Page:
In the early stages of a relationship, we often idealize or overlook all of the negative qualities in our partner. Or, we may see one small flaw, get scared and run away from the relationship. It is easy and common to describe somebody else simply as a good person or a bad person. However, that often is an incomplete and unhelpful way of describing someone, especially someone who is close to us. In reality, everyone is a mix of good and bad qualities. No one is completely perfect and without any flaws. Premarital counseling can help couples learn how to accept imperfection in our partners and ambiguity in our romantic relationships.
This ambiguity and imperfection in relationships can make relationships challenging because we expect others, especially those close to us, to be perfect or damn close to perfect. However, if they fall short of perfection, then we begin to question if they are a “good” person and worthy of our time, love, respect, and relationship. Or, we become afraid that if that person falls short of perfect, then they might hurt us in the future and we may subconsciously or consciously cut that person out of our life. This type of black or white and good vs bad thinking can prevent us from fully enjoying the depth of relationships.
Becoming aware of other people’s flaws can become a difficult process because we are left with 3 challenging options. The person’s flaw may be so great that it is not safe or healthy for us to be around and we actually are better off distancing our self from the person or ending a relationship. We only have so much emotional energy available that some people’s flaws may use up all of our energy or be unsafe to be around.
The second option is not easy to, but can be effective. We can confront the person about their flaw in a kind, direct, and assertive manner in hopes that they change. This can be effective at times because at the very least we are expressing how we feel and increasing the likelihood of change. However, this option is not a magic pill because sometimes people simply can not or will not change their flaws even if we confront them about them.
The third option is to simply accept that the other person is not perfect, but still worth having in our life. We can accept and acknowledge the other person’s less than perfect qualities, while understanding that their good qualities outweigh their bad qualities. I have tried this approach with a friend who routinely shows up late. It bothers me that he shows up late nearly all of the time and I have talked to him about it, but he still continues to show up late. Still, his other good qualities far outweigh the fact that he shows up late. So, I just accept him showing up late as simply a less than perfect quality in him and enjoy our friendship.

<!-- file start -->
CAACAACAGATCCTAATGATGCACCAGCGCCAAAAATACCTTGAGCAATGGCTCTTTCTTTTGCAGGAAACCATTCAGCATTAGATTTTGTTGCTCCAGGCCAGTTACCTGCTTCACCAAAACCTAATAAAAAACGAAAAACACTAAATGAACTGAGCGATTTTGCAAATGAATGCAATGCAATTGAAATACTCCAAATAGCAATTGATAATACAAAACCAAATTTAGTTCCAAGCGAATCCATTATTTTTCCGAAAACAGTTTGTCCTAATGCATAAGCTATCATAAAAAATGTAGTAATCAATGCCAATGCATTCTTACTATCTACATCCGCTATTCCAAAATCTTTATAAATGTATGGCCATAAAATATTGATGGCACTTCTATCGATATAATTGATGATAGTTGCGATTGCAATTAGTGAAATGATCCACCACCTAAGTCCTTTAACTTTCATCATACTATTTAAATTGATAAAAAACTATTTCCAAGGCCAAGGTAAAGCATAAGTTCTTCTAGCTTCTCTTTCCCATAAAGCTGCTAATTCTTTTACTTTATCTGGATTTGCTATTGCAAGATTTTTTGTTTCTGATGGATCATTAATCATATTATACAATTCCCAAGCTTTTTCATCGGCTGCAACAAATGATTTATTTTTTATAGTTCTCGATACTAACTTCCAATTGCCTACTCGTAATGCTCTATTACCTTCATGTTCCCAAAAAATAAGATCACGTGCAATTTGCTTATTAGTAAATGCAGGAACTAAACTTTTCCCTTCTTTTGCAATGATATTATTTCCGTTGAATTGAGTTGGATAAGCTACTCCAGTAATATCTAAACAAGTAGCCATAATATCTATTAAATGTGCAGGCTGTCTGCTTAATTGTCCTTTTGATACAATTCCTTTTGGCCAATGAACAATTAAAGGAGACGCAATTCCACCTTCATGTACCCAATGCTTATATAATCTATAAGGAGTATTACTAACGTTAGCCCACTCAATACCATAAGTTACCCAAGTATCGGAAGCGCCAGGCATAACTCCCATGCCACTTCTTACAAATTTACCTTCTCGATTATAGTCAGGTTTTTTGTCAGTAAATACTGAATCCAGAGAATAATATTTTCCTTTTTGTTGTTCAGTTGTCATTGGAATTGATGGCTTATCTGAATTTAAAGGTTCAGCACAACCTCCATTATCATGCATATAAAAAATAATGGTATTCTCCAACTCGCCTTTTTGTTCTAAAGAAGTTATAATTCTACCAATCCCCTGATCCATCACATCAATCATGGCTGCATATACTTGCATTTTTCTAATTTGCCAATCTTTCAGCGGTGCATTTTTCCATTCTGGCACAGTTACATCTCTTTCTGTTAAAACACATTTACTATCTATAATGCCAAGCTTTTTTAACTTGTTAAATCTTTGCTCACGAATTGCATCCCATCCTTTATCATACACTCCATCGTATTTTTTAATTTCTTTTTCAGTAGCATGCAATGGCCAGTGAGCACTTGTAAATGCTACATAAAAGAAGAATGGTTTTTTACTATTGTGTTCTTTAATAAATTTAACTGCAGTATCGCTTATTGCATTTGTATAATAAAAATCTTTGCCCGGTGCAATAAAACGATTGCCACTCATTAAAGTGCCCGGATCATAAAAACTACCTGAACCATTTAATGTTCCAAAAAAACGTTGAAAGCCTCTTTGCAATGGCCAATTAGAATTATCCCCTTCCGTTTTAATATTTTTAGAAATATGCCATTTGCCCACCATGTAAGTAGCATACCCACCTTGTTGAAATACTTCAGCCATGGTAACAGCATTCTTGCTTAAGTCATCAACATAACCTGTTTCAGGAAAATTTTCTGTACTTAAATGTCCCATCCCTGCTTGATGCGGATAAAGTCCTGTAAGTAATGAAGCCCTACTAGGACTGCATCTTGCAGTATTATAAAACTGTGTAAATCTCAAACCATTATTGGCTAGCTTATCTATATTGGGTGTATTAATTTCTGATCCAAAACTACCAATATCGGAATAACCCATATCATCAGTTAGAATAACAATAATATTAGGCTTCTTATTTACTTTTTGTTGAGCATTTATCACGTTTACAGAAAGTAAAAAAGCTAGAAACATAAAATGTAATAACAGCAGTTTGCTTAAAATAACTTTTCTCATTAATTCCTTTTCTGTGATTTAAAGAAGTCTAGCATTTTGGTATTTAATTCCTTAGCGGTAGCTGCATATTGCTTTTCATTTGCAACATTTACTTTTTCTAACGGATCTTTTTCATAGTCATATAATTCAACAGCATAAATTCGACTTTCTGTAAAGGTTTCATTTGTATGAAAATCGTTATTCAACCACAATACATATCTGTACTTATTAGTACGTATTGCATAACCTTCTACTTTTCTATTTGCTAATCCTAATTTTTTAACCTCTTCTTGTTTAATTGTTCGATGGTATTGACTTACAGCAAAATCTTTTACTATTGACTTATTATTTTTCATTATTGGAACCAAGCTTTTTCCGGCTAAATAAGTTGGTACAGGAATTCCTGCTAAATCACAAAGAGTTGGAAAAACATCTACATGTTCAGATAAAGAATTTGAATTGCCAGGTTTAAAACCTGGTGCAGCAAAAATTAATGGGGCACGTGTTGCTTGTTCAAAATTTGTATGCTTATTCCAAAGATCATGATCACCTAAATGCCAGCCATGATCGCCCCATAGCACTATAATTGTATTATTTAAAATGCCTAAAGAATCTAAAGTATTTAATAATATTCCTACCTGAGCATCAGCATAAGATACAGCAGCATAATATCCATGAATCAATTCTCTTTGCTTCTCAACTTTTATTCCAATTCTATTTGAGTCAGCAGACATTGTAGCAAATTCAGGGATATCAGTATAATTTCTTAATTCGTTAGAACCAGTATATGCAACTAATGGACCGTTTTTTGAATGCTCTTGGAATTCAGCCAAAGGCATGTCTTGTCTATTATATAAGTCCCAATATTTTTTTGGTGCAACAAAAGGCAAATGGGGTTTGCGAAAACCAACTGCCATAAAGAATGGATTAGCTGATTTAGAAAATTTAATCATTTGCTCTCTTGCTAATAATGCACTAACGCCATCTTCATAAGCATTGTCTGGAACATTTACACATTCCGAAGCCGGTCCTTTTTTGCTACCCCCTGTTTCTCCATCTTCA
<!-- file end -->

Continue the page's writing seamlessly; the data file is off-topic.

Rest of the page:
In reality most people have a mix of both good and bad qualities. The process of accepting imperfection and ambiguity in relationships may become easier if we accept that we are not perfect either. Part of being human is to make mistakes or have certain characteristics that are not perfect. Oftentimes, we expect others to give us the benefit of the doubt and overlook our imperfections or mistakes, but we have trouble doing the same for other people.
If you are in a close relationship with someone you love, and that relationship is worthwhile to maintain, then try to accept the other person’s flaws and imperfections, while still appreciating their good qualities, and the value and love that the relationship gives you. At times this may be a difficult process because of our insecurities, stressful external circumstances, or problematic communication patterns. If you need extra support accepting ambiguity and imperfection in your romantic relationship prior to marriage, then premarital counseling may help. For more information on premarital counseling, you can visit https://www.regain.us/advice/engagement/the-true-premarital-counseling-cost/